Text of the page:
I like to think visitors to are coming here because they appreciate thoroughly-researched, honest, factually-based analysis presented with style and panache.  (He said modestly.)  And most of the words are spelled correctly, two.

Thank you, each and every one of you who visits this site, and thanks especially to those of you who give me positive feedback.  You have no idea how cool it is to have somebody walk up to you in a public place and say, “You’re J.P. Travis?  I read your website religiously!  I love it!”

Happens all the time, swear to God.

From Reno, Nevada, USA       

September 15, 2011 - The only downside is you haven't heard a million people laugh at your funny lines and brilliant wit. Congrats. - Katherine, Reno

September 15, 2011 - I can't believe one million people were stupid enough to visit this site. Maybe they're like me, fascinated by the sheer awfulness of it all, or they're like NASCAR fans watching a replay, hypnotized by the sight of a slow-motion car wreck. - B.J., California
J.P. replies: Mom, is that you?

September 15, 2011 - Congratulations. I always enjoy reading your stuff. Keep up the great job. - Charlie H., Michigan

September 15, 2011 - Hi Jim... reread your archived article on honor. It was great! It always makes so very proud of Dad. Love him and you so. Much. - Mary, Michigan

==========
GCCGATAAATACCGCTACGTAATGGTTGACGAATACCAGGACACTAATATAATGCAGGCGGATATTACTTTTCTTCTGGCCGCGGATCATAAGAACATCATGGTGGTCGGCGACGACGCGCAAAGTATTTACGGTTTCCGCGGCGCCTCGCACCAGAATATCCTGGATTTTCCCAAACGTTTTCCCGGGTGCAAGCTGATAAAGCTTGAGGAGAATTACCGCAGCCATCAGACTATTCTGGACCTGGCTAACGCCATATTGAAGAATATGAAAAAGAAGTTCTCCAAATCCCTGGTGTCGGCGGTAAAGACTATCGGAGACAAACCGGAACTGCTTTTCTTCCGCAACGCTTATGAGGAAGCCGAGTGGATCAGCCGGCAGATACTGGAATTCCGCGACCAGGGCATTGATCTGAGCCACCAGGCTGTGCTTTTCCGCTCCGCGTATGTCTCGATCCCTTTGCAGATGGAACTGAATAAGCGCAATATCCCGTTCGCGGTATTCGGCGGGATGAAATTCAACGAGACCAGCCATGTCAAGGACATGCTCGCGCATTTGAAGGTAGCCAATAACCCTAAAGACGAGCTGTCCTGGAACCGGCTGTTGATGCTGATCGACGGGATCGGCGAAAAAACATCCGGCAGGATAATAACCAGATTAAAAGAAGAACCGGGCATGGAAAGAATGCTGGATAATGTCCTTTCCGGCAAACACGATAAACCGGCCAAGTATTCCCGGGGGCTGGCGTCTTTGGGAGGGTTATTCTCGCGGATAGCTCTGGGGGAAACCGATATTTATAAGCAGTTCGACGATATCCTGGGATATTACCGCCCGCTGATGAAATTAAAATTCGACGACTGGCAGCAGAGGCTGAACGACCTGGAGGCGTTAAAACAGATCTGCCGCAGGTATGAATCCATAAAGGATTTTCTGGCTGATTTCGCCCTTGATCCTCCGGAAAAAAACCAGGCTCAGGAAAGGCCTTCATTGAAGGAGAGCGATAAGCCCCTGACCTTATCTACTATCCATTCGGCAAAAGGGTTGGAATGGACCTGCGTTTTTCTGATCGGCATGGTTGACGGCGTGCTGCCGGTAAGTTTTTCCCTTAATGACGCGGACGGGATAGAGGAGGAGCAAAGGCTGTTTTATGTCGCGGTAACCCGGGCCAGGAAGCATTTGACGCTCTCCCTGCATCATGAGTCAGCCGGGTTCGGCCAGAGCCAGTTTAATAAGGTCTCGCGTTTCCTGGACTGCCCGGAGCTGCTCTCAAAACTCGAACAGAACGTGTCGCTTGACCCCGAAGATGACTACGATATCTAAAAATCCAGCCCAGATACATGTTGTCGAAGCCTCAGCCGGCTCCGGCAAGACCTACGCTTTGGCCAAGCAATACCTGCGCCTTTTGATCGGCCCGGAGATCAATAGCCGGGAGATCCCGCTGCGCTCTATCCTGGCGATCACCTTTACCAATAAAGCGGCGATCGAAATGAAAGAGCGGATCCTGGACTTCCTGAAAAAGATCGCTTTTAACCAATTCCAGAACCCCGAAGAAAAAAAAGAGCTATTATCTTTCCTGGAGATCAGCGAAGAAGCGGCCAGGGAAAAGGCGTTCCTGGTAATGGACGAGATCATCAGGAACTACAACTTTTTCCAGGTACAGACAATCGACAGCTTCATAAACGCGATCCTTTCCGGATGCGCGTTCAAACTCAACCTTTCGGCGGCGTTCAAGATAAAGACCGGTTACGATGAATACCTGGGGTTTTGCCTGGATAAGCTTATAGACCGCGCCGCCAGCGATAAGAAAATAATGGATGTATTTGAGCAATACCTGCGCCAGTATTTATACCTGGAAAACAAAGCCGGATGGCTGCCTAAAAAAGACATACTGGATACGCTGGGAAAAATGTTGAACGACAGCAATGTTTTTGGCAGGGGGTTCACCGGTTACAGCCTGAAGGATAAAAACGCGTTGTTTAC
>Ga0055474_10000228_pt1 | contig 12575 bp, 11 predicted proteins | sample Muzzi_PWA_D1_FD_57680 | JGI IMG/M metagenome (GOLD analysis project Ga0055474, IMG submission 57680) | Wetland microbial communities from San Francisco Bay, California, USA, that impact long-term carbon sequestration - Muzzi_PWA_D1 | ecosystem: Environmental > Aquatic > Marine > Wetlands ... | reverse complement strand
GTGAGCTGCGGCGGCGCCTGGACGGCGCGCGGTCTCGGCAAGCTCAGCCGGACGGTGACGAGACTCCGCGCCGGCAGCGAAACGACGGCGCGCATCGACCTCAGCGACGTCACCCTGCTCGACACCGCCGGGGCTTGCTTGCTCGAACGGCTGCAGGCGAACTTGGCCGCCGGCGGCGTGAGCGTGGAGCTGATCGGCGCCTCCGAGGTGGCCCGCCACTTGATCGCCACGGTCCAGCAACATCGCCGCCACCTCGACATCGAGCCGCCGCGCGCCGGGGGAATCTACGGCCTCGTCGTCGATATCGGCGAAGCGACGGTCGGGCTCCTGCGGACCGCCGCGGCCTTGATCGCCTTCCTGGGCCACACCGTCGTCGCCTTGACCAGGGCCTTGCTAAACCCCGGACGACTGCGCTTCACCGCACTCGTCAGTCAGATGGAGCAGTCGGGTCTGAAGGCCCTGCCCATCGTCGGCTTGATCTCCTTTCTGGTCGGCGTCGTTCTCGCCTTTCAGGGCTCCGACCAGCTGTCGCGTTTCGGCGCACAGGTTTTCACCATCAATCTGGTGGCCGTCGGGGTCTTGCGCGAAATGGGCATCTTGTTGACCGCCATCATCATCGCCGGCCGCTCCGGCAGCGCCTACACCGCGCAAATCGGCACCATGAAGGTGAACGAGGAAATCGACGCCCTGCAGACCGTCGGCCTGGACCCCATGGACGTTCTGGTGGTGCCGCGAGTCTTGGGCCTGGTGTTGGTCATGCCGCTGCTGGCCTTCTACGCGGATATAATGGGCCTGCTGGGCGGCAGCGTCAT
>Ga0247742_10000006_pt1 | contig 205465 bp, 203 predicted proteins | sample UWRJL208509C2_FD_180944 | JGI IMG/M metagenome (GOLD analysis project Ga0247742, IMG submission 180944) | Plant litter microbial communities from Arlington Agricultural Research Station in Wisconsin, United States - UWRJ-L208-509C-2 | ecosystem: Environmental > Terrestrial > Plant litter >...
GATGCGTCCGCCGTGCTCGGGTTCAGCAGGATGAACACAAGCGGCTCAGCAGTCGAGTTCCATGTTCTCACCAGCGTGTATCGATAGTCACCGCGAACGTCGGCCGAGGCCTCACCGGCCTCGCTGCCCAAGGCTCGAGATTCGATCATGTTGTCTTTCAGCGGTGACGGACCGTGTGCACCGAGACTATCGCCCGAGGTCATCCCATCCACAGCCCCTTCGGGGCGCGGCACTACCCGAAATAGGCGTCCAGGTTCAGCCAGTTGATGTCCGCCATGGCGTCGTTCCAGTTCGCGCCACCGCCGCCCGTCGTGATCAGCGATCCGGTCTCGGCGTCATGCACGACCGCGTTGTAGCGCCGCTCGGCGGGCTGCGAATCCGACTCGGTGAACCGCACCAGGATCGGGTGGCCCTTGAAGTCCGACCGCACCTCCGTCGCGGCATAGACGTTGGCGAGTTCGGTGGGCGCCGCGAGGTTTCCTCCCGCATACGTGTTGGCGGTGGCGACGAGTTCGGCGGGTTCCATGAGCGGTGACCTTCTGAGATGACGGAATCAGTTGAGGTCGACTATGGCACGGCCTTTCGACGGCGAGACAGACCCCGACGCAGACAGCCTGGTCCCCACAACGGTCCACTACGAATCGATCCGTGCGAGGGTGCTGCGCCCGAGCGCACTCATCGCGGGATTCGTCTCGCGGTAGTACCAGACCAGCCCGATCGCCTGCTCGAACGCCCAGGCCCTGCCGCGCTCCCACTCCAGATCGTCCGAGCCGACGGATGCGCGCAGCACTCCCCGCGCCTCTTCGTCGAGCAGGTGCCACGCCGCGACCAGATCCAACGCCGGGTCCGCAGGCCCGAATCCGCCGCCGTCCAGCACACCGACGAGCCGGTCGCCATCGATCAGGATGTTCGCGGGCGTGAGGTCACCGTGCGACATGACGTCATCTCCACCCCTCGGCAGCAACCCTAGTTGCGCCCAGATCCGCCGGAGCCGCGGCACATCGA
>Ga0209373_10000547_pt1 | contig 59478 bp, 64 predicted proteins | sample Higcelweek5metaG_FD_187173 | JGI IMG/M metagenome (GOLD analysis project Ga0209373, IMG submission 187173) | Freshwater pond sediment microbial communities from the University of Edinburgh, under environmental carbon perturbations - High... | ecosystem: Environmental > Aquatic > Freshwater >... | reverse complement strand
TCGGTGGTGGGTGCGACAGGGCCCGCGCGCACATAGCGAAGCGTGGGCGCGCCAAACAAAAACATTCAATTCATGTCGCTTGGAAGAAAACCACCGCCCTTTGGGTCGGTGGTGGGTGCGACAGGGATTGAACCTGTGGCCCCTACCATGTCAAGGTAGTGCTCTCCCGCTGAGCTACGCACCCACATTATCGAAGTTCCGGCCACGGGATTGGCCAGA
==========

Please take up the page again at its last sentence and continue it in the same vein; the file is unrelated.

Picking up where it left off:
September 15, 2011 - I am sorry you are disappointed that 1,000 people visit your site every day. Took me two years to hit 800. - Don Surber, West Virginia
J.P. replies: Okay, so maybe I did have grandiose expectations. I thought I would open a website and, naturally, millions of people would flock to see it. Then, for the first two or three months, it seemed like I was the only person visiting. Hard to win a Pulitzer that way, ya know?

September 15, 2011 - Congratulations! One of my favorite websites, created by a stay-at-home mom, took several years to get 1,000,000 hits. Now her site is one of the top ten financial websites world-wide. She began by writing about something she was very passionate about, and though the topic went against the grain, people, especially young women, found her content to be a refreshing change. Keep up the good work, slow and steady! - Samantha, Michigan

September 15, 2011 - CONGRATS, JP. Next year....the 'world'. - Pinky, Reno